The search for star power at a film festival like Tribeca is always an interesting thing. Thus far, I've seen movies with John Cusack, Emma Roberts, Justin Long, Allison Janney, Sam Rockwell (twice), Elaine Stritch, Zoe Kazan, and Evan Rachel Wood. Just as often, I've seen movies with complete unknowns that have blown me away. The search for breakthrough performances is a huge part of any festival experience, and it played into my enthusiasm to check out Penn Badgley in Greetings From Tim Buckley.

The role of beloved singer/songwriter Jeff Buckley was always going to be a daunting one, and Badgley is up to the challenge. He comes to the role with the baggage of the CW and Gossip Girl, but he overcomes that quite early on. There's a spark in his eye that makes it easy to believe that he would soon be a magnetic and beloved performer as Buckley turned out to be. Also, and more unexpectedly, I found myself captivated by the angelic face of Ben Rosenfield as Tim Buckley in flashback scenes. He'll absolutely be one I'm keeping my eye on going forward.

In other screening news ...

Director Josh Waller's Raze is remarkably effective on a visceral level. Dozens of abducted women are held captive and forced into a series of gladiator-style one-on-one brawls in order to survive, advance, and keep their loved ones at home from being murdered. It's an intense premise, and they chose the right leading lady to carry it. Zoe Bell made her bones in the film industry as primarily a stunt performer, but as of late she's been given more proper speaking roles. One of those roles was in Quentin Tarantino's Death Proof, a movie that I was often reminded of through Raze, very likely helped out by the presence of both Bell and Tracie Thoms, two of Death Proof's gleeful badasses here reunited as equally badass but by no means gleeful. I found myself incredibly engrossed by these women, stressed out by their fights, and thoroughly creeped out by Doug Jones (another actor who's made his name as a non-traditional actor, often playing monsters in makeup (think Pan's Labyrinth), who plays the director of this whole awful gladiatorial enterprise.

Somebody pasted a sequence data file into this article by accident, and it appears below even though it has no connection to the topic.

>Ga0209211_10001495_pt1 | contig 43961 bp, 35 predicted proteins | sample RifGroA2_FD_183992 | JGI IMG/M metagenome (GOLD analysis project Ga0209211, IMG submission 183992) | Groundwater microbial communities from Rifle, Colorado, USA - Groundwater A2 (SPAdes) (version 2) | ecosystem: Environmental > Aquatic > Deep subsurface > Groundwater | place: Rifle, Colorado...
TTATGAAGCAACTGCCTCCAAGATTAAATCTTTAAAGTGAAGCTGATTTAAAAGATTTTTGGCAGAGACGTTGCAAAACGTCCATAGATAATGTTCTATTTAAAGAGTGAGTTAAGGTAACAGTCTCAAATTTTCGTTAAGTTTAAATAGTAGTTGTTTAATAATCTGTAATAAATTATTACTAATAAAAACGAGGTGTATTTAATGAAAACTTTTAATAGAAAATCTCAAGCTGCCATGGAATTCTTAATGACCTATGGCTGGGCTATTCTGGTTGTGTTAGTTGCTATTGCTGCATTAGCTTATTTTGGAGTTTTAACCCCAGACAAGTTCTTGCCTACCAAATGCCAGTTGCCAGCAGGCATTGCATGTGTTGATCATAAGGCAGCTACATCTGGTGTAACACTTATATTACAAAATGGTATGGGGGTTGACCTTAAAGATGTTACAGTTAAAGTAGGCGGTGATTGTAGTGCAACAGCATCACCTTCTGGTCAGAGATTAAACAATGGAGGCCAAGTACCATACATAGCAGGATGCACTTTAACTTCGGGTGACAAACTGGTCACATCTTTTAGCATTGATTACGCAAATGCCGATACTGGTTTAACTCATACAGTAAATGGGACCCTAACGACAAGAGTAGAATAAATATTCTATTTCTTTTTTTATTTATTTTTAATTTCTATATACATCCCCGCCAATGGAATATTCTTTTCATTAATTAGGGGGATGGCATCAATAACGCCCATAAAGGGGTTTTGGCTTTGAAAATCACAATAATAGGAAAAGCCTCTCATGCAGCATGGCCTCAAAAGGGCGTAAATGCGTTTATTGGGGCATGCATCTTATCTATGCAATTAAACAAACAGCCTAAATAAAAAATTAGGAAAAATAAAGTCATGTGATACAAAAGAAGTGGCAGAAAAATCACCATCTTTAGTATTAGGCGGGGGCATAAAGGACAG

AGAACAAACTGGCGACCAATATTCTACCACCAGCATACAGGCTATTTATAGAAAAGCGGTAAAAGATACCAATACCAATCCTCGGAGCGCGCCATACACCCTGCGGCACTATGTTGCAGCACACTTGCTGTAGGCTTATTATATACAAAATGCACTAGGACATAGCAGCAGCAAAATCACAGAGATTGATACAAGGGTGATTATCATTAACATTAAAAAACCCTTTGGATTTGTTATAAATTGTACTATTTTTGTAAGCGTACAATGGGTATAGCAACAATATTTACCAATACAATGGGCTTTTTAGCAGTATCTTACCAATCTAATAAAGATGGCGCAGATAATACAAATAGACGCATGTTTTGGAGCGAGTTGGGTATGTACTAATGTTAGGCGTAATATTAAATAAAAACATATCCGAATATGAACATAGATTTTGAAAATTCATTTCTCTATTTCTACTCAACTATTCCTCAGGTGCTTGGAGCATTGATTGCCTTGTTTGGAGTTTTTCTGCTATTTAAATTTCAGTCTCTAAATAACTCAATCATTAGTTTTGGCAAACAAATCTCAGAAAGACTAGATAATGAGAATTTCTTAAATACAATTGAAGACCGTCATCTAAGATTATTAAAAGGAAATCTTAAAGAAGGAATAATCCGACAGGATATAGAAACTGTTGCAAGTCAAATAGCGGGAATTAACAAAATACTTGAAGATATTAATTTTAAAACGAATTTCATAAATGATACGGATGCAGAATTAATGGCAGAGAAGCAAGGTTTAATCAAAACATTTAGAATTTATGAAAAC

Easily of the most New York-specific of the films I've seen at Tribeca this year, Sam Fleischner's Stand Clear of the Closing Doors is a singular experience for anyone, but ESPECIALLY for any New Yorker. Young autistic Ricky finds himself running away from home and disappearing into the subway system. While he rides, for hours into days, his family searches his home neighborhood of Far Rockaway for him. That the film was set and was filmed last fall DURING the experience of Hurricane Sandy lends the events a heightened urgency and poignancy, but even with Sandy left in the background, Ricky's experiences and observations on the subway are conveyed with a lot of delicacy and heart. There are few films at the festival this year that I can compare Stand Clear to, and that's a good thing.